Matthew Bryza's supporters cheered this week when President Obama ignored Senate opposition and appointed the career diplomat to serve as U.S. ambassador to the Central Asian nation of Azerbaijan. They also accused two senators who had blocked his nomination of abusing their power.
The appointment is a "triumph of U.S. national interests and security over the special interest of two senators and one ethnic community," the board of directors of the U.S. Azeris Network said in a statement, adding that the board "wholeheartedly congratulates" Mr. Bryza.
The board, which represents Americans of Azerbaijani heritage, claimed Sen. Barbara Boxer, California Democrat, andSen. Robert Menendez, New Jersey Democrat, bowed to political pressure from Armenian-Americans, who opposed Mr. Bryza's appointment.
Mrs. Boxer and Mr. Menendez blocked the Senate from voting on his nomination, so Mr. Obama appointed Mr. Bryza after Congress adjourned. Any senator can place a "hold" on a presidential appointment that requires Senate consent.
Mr. Bryza's tenure as ambassador is only temporary because the Constitution requires the Senate to review recess appointments by the end of the next calendar year. That means one of the most controversial diplomatic nominations of the Obama administration is likely to be re-fought before Dec. 31, 2011.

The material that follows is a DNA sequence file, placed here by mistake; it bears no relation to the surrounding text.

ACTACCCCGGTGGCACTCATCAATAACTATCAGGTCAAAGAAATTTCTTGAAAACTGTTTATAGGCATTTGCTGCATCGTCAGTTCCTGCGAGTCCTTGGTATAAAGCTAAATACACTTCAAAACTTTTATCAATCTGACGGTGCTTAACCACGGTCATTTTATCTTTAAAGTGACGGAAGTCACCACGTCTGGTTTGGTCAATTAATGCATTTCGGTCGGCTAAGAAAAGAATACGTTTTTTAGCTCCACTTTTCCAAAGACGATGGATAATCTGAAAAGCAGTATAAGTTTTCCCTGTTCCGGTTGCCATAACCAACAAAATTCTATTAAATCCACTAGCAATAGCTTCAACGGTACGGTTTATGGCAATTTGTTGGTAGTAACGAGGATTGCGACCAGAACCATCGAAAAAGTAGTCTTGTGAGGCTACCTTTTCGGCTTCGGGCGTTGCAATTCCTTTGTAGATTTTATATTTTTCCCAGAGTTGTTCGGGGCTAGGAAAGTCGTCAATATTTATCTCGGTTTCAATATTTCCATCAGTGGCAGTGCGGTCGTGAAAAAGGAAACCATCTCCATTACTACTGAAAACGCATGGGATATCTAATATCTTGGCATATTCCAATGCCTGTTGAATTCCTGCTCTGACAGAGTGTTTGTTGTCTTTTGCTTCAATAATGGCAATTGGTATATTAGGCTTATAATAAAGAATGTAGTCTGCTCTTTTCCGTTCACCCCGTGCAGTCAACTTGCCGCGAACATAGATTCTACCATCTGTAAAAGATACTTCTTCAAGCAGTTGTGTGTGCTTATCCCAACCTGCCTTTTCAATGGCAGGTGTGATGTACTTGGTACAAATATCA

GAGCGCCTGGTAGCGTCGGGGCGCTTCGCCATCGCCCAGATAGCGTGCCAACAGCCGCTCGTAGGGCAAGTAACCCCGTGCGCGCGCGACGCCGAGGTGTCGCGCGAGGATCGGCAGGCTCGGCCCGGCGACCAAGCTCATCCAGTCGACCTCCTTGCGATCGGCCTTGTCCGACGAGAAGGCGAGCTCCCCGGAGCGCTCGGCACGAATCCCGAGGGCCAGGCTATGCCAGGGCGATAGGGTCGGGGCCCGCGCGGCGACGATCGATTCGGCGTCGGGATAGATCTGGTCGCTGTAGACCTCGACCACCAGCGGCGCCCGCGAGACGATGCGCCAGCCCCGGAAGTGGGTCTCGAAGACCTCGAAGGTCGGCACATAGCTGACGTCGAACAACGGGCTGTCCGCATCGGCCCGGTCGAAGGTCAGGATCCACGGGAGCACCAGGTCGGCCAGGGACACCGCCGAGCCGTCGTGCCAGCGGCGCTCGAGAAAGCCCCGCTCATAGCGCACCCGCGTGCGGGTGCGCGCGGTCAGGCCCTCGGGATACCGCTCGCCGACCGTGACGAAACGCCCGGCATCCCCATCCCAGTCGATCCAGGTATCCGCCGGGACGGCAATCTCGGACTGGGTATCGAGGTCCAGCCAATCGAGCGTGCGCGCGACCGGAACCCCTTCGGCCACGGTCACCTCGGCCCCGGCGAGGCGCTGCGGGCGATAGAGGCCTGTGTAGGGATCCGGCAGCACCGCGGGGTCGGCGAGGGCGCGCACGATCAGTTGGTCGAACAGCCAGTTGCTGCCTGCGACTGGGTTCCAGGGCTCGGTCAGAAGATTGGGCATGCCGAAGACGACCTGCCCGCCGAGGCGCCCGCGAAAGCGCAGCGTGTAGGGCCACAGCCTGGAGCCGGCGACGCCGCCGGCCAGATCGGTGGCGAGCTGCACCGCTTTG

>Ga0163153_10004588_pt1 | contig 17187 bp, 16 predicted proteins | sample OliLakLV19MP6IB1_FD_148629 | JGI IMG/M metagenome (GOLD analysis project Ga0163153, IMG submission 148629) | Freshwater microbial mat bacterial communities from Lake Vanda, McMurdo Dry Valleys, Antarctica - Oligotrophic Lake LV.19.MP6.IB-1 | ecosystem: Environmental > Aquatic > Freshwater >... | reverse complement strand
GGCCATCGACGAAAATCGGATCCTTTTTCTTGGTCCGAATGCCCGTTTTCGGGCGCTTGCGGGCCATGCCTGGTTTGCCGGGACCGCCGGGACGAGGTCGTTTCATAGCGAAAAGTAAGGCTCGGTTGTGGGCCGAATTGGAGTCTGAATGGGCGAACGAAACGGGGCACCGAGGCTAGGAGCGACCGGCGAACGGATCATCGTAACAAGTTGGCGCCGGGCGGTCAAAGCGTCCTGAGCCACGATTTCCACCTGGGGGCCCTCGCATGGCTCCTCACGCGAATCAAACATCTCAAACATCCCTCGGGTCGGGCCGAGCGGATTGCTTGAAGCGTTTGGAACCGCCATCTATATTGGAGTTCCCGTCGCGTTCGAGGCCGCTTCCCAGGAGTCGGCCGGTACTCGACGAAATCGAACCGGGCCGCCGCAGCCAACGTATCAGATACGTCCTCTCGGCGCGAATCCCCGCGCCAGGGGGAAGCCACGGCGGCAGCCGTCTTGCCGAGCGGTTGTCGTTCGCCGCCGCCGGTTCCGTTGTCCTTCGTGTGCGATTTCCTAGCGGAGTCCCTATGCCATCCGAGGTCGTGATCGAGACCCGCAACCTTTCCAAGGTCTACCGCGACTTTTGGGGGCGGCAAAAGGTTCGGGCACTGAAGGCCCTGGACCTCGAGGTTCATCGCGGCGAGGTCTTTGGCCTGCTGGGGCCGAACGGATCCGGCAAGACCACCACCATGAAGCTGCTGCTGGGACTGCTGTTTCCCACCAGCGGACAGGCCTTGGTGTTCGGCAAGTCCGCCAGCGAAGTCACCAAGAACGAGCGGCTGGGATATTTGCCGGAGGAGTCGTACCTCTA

The U.S. Azeris Network said Mrs. Boxer and Mr. Menendez "abused their powers by virtually interrogating Mr. Bryza about everything from the birthplace of his wife to his finances and wedding gifts."
It accused the Armenian National Committee of America (ANCA) and the Armenian Assembly of America of "intense lobbying and hysteria" in their opposition to Mr. Bryza.
Mrs. Boxer and Mr. Menendez had expressed their concerns for issues raised by Armenian-Americans when they sharply questioned Mr. Bryza at a Senate Foreign Relations Committee hearing in September.
They shared Armenian-American criticism that Mr. Bryza was too close to Azeri and Turkish officials and biased against Armenians. Mr. Bryza's wife is Turkish, and Azeri news reports claimed Azeri officials paid for Mr. Bryza's wedding. Mr. Bryza has repeatedly denied that report and told the Senate committee that he paid for his own wedding.
His critics also fear he tilts against ethnic Armenians, who claimed independence for the Nagorno-Karabakh region of Azerbaijan.
A spokeswoman for the ANCA on Thursday denounced Mr. Obama for the recess appointment and accused him of breaking campaign pledges to Armenian-Americans, who form powerful voting blocs in states like California and New Jersey.
"He has disregarded his campaign pledges — one after the other — when it comes to U.S. policy toward Armenia, Turkey and the Caucasus. So, sadly, this [appointment] follows that trend," said Elizabeth Chouldjian.
She cited Mr. Obama's campaign pledge to recognize as genocide the killing of at least 1 million Armenians in the Ottoman Turkish empire during World War I.
ANCA Executive Director Aram Hamparian called Mr. Bryza a "deeply flawed diplomat."
"The president's push to send Matthew Bryza to [Azerbaijan] without Senate approval represents a disservice to American diplomacy that will undermine out nation's ability to advance our interests and values in the Caucasus region," he said.
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